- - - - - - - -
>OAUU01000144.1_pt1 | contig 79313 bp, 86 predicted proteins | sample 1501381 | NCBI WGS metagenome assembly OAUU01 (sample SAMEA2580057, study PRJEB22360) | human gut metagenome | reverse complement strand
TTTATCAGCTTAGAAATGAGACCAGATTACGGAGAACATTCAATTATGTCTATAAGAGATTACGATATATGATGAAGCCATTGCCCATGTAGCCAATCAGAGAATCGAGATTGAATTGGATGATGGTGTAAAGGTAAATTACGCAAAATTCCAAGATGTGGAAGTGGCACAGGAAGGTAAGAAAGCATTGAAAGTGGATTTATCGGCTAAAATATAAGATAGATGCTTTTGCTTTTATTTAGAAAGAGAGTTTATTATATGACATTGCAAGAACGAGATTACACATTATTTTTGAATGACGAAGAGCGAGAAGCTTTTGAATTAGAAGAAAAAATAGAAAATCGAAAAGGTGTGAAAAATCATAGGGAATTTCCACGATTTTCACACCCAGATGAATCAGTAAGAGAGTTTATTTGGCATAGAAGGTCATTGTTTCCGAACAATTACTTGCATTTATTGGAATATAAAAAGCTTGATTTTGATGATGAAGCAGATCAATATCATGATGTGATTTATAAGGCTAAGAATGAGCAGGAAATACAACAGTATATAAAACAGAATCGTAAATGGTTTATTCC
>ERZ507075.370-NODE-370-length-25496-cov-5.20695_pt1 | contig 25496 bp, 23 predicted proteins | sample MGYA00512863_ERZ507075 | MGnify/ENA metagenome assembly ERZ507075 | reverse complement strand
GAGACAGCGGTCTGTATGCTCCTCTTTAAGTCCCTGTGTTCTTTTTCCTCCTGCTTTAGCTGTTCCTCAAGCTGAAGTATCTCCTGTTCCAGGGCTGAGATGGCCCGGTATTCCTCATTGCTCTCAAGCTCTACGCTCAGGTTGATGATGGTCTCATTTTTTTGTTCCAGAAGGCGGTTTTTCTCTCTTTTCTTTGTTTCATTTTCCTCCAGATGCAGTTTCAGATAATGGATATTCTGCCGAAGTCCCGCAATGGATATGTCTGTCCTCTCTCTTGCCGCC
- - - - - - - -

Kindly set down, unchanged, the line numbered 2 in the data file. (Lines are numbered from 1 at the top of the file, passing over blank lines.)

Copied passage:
TTTATCAGCTTAGAAATGAGACCAGATTACGGAGAACATTCAATTATGTCTATAAGAGATTACGATATATGATGAAGCCATTGCCCATGTAGCCAATCAGAGAATCGAGATTGAATTGGATGATGGTGTAAAGGTAAATTACGCAAAATTCCAAGATGTGGAAGTGGCACAGGAAGGTAAGAAAGCATTGAAAGTGGATTTATCGGCTAAAATATAAGATAGATGCTTTTGCTTTTATTTAGAAAGAGAGTTTATTATATGACATTGCAAGAACGAGATTACACATTATTTTTGAATGACGAAGAGCGAGAAGCTTTTGAATTAGAAGAAAAAATAGAAAATCGAAAAGGTGTGAAAAATCATAGGGAATTTCCACGATTTTCACACCCAGATGAATCAGTAAGAGAGTTTATTTGGCATAGAAGGTCATTGTTTCCGAACAATTACTTGCATTTATTGGAATATAAAAAGCTTGATTTTGATGATGAAGCAGATCAATATCATGATGTGATTTATAAGGCTAAGAATGAGCAGGAAATACAACAGTATATAAAACAGAATCGTAAATGGTTTATTCC